With former South Dakota Gov. Mike Rounds (R) just completing a series of Washington, DC visits to the PAC community drumming up support for his already announced US Senate run, Public Policy Polling released a survey (March 18-19; 1,069 registered South Dakota voters; 501 Republican primary voters; 390 Democratic primary voters) of the state’s electorate that shows early signs of a GOP conversion race.
Sen. Tim Johnson (D) has promised to soon make clear whether he will seek re-election, originally saying he would do so “at the end of March.” Most local and national political observers believe that he will retire for health reasons.
In a hypothetical ballot test between the senator and Rounds, it is the Republican who already holds the strong early lead. According to PPP, Rounds would defeat Sen. Johnson 52-41 percent in a current contest. If Rep. Kristi Noem (R-SD-AL) were the Republican senatorial nominee, she would outpace the incumbent by four points, 49-45 percent.
Should the senator retire, two Democrats are most often mentioned as potential candidates: former Rep. Stephanie Herseth Sandlin and US Attorney Brendan Johnson, the senator’s son. Herseth Sandlin, who held the at-large House seat for three full terms and part of a fourth — but previously lost to the late Republican former governor Bill Janklow in the 2002 campaign, and then fell to Noem as an incumbent in 2010 — is clearly the stronger of the two Democrats. In fact, relying on the PPP Democratic primary numbers, she scores a huge 68-16 percent margin over Johnson.
In pairing Herseth Sandlin with the Republicans, she would trail Rounds 44-49 percent, but leads Rep. Noem by a bare one-point spread, 48-47 percent. Brendan Johnson shows nothing close to Herseth Sandlin’s strength. He would lose convincingly to both Rounds (32-53 percent) and Noem (37-49 percent).
Rounds announced his senatorial bid soon after the November 2012 election and posted campaign receipts of $269,240 before the end of the year. He is expected to report over $500,000 raised on the March 31 financial disclosure report.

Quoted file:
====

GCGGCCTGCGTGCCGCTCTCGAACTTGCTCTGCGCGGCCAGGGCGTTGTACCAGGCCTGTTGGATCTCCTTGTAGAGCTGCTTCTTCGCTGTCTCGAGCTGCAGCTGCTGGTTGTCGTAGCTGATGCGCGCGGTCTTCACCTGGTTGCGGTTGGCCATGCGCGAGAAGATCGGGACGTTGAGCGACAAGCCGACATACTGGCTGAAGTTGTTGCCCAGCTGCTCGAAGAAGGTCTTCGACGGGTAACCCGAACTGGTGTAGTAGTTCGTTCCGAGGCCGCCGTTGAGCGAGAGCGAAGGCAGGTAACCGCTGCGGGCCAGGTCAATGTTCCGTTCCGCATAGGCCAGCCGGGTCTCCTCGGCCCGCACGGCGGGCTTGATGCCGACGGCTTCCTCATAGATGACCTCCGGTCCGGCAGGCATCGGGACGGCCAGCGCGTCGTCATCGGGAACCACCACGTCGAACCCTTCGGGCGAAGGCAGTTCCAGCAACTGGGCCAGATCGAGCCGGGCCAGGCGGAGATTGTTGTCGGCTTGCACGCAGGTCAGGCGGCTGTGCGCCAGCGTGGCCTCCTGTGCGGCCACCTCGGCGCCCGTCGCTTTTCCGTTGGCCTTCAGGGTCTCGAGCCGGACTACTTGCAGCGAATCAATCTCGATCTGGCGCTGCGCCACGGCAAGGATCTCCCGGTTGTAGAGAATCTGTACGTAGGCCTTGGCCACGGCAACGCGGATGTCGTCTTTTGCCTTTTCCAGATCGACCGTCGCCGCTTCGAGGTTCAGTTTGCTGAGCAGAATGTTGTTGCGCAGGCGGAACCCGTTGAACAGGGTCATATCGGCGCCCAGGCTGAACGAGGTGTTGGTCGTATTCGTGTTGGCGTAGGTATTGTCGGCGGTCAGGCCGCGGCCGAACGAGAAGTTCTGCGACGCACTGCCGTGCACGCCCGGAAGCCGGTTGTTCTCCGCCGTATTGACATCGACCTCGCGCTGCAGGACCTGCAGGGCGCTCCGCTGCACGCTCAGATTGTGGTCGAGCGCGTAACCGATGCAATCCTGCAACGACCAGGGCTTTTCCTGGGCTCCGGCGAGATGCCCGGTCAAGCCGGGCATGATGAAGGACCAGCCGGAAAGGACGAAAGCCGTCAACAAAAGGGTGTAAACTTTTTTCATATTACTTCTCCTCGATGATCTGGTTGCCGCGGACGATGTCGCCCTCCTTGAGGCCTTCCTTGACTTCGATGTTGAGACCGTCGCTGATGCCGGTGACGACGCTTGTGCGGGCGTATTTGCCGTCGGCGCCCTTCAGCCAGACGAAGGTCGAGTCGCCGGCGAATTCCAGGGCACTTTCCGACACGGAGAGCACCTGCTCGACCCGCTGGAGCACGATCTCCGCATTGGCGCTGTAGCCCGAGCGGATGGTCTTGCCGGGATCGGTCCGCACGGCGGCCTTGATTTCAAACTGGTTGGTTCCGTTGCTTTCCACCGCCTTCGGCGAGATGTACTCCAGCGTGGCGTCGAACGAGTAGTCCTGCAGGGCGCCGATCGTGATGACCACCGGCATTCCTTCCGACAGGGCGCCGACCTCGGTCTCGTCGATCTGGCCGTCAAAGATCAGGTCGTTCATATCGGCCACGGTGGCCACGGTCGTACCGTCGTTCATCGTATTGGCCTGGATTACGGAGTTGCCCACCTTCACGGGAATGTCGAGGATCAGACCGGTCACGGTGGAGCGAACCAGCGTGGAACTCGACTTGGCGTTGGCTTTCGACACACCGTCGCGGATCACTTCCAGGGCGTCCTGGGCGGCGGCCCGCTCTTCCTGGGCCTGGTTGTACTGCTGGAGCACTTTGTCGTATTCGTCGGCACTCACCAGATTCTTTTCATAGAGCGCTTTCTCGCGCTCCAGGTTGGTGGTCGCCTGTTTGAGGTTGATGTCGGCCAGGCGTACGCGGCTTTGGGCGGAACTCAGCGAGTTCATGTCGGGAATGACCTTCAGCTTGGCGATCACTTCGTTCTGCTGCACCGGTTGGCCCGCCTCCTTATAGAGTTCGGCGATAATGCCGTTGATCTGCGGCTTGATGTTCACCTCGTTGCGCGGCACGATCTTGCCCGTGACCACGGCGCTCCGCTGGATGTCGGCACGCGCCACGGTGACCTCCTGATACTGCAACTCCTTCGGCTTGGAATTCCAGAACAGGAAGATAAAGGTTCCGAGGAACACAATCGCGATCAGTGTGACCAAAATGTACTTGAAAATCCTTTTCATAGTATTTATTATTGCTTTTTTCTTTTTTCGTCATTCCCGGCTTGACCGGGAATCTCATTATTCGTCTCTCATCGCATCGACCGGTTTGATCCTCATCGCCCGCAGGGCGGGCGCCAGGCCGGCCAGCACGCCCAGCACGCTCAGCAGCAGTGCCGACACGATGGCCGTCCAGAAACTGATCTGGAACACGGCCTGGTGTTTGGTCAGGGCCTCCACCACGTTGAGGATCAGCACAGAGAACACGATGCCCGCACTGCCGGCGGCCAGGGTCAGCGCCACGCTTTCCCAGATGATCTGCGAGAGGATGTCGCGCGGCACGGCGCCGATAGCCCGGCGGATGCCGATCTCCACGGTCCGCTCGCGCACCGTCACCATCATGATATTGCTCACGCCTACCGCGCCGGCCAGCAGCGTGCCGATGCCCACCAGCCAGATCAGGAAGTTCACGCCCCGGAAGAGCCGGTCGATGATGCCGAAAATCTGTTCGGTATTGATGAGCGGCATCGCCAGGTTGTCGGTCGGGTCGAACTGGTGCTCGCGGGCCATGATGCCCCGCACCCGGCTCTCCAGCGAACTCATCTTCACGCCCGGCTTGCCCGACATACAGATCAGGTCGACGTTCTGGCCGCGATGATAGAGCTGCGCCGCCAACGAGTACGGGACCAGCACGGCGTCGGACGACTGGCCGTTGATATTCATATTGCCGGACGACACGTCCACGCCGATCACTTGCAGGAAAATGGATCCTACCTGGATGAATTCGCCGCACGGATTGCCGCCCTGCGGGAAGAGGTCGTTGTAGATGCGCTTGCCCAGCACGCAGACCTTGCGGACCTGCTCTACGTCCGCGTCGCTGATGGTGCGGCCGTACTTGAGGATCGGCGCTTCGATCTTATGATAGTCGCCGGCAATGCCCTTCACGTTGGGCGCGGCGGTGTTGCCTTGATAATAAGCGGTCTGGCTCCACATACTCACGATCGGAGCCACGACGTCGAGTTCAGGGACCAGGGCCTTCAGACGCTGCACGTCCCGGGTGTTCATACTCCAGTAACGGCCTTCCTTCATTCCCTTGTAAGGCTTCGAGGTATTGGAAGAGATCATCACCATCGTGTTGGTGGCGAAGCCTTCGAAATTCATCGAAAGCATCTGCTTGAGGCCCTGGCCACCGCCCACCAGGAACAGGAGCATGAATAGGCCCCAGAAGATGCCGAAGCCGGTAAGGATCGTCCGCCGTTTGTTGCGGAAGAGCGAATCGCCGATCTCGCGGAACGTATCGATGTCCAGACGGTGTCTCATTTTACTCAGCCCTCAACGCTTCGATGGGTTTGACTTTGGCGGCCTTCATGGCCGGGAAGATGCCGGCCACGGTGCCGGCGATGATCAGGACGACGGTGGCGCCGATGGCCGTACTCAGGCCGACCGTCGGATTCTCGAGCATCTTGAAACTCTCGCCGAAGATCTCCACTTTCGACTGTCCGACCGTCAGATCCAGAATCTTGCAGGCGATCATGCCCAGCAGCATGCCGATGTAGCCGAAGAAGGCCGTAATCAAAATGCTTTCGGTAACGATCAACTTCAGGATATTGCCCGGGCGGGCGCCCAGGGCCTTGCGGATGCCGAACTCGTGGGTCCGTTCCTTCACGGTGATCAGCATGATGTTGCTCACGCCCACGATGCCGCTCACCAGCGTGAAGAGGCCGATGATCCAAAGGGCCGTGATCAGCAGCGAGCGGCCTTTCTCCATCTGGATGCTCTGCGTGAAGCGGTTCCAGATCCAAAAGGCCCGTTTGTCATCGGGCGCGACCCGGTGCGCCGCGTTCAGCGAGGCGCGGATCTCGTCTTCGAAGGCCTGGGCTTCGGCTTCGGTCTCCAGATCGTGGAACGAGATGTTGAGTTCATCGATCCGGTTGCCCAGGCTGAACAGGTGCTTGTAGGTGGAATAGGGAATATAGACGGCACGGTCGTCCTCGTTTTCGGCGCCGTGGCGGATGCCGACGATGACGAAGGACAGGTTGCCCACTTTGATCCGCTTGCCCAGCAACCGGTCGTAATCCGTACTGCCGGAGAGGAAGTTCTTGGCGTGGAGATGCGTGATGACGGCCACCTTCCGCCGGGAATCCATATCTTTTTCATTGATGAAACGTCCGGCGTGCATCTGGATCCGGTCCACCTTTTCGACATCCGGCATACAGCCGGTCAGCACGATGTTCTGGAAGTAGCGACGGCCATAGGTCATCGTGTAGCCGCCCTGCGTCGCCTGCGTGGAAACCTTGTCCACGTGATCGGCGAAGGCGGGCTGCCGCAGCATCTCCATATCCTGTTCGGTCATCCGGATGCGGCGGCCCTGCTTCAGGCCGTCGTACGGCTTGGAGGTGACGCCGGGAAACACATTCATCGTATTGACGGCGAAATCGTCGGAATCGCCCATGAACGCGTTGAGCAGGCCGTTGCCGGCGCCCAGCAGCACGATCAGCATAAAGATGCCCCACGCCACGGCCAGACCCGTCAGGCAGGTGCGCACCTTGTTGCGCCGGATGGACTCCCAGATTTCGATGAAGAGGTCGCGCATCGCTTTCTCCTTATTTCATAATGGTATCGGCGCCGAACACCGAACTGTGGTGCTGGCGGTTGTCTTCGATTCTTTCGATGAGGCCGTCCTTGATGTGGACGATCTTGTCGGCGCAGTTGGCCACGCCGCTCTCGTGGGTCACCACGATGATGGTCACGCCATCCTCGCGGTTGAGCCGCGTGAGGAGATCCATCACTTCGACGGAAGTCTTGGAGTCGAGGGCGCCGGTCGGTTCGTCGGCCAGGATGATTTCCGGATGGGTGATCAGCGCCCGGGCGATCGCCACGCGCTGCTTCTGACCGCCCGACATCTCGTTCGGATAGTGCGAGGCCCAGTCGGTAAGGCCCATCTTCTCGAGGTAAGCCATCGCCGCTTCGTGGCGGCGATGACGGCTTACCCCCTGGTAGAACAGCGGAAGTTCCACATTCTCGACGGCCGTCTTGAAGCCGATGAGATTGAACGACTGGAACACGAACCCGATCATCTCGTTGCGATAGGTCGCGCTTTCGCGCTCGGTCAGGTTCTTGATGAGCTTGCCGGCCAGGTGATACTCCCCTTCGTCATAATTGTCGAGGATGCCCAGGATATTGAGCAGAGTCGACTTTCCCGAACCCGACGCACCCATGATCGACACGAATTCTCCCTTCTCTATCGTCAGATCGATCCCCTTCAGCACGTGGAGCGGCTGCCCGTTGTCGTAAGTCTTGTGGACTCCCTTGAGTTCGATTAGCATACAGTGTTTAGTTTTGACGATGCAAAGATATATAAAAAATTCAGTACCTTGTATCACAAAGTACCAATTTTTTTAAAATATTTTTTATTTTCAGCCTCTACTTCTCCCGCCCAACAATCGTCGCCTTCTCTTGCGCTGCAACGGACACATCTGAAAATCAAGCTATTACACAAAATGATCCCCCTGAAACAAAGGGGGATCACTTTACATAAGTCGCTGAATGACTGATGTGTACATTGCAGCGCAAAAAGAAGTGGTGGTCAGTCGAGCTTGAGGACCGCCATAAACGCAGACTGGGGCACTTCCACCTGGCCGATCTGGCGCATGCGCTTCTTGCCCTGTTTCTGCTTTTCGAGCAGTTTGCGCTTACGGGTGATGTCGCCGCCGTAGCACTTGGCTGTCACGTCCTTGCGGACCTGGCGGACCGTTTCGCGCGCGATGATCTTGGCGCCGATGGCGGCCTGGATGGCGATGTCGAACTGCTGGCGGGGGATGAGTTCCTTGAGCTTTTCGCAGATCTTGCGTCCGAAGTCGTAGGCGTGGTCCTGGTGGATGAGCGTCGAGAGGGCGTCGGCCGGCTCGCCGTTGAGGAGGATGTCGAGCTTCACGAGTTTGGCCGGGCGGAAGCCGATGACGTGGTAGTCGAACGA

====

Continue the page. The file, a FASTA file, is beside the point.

Rep. Noem, on the other hand, has yet to signal whether she will run for the Senate only saying that she isn’t ruling out such a bid. The congresswoman is considered an unlikely candidate, however, and her prospects grow dimmer with every passing day that Rounds uses to build his campaign infrastructure. Noem ended the 2012 campaign cycle with $133,794 cash-on-hand.
For his part, Sen. Johnson maintains a year-end campaign account of $1.23 million. Even if he decides to seek re-election, his political future appears in doubt because Rounds is running a highly competitive campaign and may have already successfully categorized the three-term incumbent as an underdog in the 2014 race.
At least in the earliest part of this new election cycle, it appears that South Dakota and open West Virginia are the two Democratic Senate seats most likely to swing toward the Republicans. Scoring victories in these two states, however, would only bring the GOP back to 47 seats, their level at the beginning of what, for them, turned into a disastrous 2012 election cycle.